Here Clifford's story is taken up with extracts from a book "Out in the Midday Sun" written by his wife Monica. It would seem that after the War, Clifford was made very welcome by an English family whose circles generally feted him as a hero. But in terms of the sedentary change to civilian life, he found the transition difficult. Monica describes the events that found them on a ship bound for India, where Clifford was to start work in Bihar in position with his uncle's Mica mining business.

"Clifford had first come to our house in London when I was seventeen. He was dark and slender, with large brown eyes. I did not notice him much at first. It was exciting for me to have just left school, and to sit down to dinner at night like a real adult. It was still more fun to discover that after I had worked at the Slade School of Art by day, friends from home wanted to take me out by night. The world was my oyster, and I was busy trying to open it."

"Clifford came on the scene when I was having a wonderful time with Canada, America and Australia. Canada danced like a dream and as I was dance crazy, he accounted for a considerable amount of my spare time. Clifford took one look and went off to arrange dancing lessons."

"After that I do not remember having much say in the matter. Clifford knew what he wanted, made up his mind for me and that was that. There was no slackening of the pace until I was at the altar. Then we were on our way to India where life would be more suited to his temperament than anything he could find in England. Up till now nothing had held him for very long to any particular means of livelihood, because city life constrained him, and he needed regular outdoor exercise."

The Campbell-Martins settled into their new lives together with energy, but Clifford's career in the Mica mining business was short lived. After a few years he changed direction taking up a position as a Forest officer administrating the vast territory of lands and forest, the hereditary owner of which was the Maharaja of Bettiah in the State of Bihar. To qualify properly, Clifford was to attend the India Government School of Forestry at Dehera Dun. Then he was to take charge of the Raja's forest domain, lock stock, barrel and elephants.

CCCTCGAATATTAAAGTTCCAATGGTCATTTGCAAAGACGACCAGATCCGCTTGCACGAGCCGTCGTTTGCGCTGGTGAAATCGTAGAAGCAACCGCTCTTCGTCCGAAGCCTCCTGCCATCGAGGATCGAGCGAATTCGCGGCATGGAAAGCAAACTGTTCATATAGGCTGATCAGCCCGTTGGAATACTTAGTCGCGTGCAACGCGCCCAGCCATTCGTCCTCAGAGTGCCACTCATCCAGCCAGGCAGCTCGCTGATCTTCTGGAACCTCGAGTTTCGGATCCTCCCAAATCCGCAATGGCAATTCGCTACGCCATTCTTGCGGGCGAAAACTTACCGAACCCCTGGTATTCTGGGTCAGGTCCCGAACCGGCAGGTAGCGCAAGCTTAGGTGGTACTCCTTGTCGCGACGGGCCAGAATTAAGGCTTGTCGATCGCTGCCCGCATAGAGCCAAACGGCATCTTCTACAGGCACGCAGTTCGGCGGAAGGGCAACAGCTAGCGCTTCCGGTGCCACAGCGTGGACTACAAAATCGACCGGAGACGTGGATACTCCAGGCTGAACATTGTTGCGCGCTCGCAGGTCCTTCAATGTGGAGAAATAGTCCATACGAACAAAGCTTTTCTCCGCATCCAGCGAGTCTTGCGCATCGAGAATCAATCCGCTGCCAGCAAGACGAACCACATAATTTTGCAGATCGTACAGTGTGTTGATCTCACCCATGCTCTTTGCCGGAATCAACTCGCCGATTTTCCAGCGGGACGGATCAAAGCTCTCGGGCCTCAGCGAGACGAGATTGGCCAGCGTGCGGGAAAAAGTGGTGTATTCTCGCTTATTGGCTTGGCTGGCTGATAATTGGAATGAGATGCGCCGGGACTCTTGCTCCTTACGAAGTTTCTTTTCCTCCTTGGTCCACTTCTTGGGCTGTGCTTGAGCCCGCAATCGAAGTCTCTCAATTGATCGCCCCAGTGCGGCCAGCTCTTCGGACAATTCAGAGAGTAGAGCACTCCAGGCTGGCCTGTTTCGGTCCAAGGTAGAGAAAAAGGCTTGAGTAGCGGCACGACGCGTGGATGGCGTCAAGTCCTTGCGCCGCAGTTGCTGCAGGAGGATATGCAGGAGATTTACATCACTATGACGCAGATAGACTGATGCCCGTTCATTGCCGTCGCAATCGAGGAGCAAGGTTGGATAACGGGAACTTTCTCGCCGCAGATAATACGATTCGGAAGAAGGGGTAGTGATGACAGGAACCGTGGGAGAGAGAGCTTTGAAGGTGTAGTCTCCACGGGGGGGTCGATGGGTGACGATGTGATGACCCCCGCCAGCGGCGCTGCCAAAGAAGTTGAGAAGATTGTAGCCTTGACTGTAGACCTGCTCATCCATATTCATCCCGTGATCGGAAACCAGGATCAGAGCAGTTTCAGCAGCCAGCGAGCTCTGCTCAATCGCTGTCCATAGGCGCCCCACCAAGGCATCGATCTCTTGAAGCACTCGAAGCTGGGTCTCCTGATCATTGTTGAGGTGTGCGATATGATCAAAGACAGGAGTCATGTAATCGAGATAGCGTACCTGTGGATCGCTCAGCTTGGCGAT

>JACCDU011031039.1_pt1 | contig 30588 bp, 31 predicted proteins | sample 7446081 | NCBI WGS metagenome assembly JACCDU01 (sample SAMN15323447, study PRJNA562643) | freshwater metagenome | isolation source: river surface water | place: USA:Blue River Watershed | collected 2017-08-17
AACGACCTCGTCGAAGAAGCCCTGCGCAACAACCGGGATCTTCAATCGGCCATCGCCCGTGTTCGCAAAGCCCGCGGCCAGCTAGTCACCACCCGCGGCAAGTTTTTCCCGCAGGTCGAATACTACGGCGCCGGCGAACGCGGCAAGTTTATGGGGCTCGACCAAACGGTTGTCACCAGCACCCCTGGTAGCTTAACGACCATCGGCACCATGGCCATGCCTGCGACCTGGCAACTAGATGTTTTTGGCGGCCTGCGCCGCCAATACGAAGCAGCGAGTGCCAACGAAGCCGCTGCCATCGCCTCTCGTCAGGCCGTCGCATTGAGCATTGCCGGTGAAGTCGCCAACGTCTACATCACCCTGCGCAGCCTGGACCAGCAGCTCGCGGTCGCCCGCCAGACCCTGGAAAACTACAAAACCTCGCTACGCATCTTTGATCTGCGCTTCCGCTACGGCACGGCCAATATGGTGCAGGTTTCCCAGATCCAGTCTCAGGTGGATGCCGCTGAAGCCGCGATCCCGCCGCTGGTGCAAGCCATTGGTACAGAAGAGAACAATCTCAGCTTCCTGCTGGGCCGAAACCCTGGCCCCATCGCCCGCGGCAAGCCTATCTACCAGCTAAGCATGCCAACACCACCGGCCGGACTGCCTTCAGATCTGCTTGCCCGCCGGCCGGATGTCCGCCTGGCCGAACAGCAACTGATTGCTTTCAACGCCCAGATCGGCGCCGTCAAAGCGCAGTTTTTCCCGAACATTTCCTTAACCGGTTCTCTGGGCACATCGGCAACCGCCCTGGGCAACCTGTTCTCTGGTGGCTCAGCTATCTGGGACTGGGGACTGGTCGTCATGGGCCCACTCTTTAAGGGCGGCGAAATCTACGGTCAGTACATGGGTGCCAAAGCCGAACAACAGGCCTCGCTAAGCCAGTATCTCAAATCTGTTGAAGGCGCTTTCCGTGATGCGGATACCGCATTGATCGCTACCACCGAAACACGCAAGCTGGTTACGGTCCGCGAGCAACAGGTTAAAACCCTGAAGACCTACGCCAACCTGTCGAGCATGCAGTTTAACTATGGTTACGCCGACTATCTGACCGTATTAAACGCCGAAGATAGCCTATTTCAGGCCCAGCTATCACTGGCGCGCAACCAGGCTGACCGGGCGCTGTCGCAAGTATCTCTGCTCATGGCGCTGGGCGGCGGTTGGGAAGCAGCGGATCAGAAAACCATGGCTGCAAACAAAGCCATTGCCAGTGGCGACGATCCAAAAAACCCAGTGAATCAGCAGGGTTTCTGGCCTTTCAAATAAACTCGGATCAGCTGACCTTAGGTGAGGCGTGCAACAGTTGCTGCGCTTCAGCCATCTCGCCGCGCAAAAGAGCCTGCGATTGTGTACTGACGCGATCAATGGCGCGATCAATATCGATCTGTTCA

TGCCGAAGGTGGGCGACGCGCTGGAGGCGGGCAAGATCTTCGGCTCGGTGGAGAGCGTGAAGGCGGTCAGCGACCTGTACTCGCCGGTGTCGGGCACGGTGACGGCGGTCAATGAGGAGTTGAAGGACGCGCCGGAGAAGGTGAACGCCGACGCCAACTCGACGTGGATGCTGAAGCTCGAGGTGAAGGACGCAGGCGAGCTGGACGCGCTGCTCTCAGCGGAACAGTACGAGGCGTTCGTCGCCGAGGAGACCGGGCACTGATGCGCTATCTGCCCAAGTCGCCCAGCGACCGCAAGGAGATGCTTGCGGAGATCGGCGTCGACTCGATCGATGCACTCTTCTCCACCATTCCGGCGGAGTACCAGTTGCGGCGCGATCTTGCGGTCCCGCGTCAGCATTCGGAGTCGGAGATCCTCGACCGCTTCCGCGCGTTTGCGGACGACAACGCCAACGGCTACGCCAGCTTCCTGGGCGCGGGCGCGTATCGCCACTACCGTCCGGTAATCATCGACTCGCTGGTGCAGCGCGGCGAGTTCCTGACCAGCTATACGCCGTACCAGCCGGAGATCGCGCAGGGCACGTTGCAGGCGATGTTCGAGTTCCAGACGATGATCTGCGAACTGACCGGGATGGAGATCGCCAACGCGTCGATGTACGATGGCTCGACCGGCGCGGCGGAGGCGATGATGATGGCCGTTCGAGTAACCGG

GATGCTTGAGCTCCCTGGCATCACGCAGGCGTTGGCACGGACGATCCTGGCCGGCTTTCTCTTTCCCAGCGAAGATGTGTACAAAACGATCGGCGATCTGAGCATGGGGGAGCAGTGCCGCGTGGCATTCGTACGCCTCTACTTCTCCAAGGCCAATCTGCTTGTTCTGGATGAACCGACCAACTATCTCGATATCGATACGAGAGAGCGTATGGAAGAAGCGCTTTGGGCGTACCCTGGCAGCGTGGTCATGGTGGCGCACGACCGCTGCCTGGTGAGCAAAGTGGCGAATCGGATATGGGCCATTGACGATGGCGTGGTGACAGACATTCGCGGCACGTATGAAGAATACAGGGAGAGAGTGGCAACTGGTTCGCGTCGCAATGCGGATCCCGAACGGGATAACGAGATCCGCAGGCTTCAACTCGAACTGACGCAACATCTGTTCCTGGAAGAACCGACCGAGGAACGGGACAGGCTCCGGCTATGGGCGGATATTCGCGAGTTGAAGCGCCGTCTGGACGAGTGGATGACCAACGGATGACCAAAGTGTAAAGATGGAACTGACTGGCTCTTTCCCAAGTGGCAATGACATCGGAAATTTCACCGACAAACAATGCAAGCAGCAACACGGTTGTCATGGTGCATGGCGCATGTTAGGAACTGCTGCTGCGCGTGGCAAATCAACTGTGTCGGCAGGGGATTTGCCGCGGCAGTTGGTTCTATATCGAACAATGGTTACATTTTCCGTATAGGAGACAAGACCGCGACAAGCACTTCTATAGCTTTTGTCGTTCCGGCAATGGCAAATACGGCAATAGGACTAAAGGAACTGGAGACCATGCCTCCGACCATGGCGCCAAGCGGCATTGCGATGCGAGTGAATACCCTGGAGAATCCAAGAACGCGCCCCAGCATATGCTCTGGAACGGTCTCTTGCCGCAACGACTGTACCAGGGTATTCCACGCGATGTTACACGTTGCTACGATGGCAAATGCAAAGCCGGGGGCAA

Among the collection of worker elephants, "Temi Bahadur" was strikingly an outstanding specimen. He was big, sturdy, and intelligent and sported a handsome pair of tusks. Clifford was instantly attracted to Temi and over many years they established a strong bond. On the many occasions that Clifford needed to use an elephant in the course of his work and sporting activities, he unhesitatingly chose Temi for that duty. Then a strange thing happened, once again Monica takes up the story.

"The Broucke family had been lent a block of the jungles for ten days shooting and they asked me to join them but I decided not to go with the party. How much I was to regret this decision later."

"Afterwards various members of the Broucke family told me what happened. The shoot started off successfully with pig and deer which is abundant in that part of the forest. The following day Clifford shot another deer and the party bagged a very large buck, but no news of tiger or leopard."

"After a picnic lunch, the elephants were called up for everyone to mount. Clifford assisted a lady to mount Temi Bahadur and after doing so, noticed that the cartridge bag was lying on the ground. The elephant had risen from his knees. Still standing at the tusker's shoulder, Clifford reached for the bag and was about to hand it up when the elephant swung around, grasped Clifford in his trunk, and swept him off his feet into the air. Other members of the party were mounting the remaining kneeling elephants."

"The elephant flung Clifford up then held him partly in his mouth, but with his trunk still firmly gripping Clifford's body. Clifford struggled, the lady screamed and the rest of the party, all in various stages of ascent, stopped dead. Temi Bahadur was so big and had wound his trunk so firmly that all that could be seen of Clifford were his legs. Temi swung him in the air from side to side. Two men of the party gripped their rifles to shoot the elephant but each time they aimed they were afraid they would shoot Clifford, too."

"The elephant's mahout, cutting at his head with his ankus, managed to gash him on a tender spot. Temi flung Clifford away. For a stunned moment no one did anything. Clifford scrambled to his feet and stumbled towards a tree. The next moment the elephant was on him again. Clifford fell face down. This time instead of picking him up, Temi rammed him with his head. A Mahout flung a short spear at the tusker to distract him. The elephant stopped, and then walked calmly away."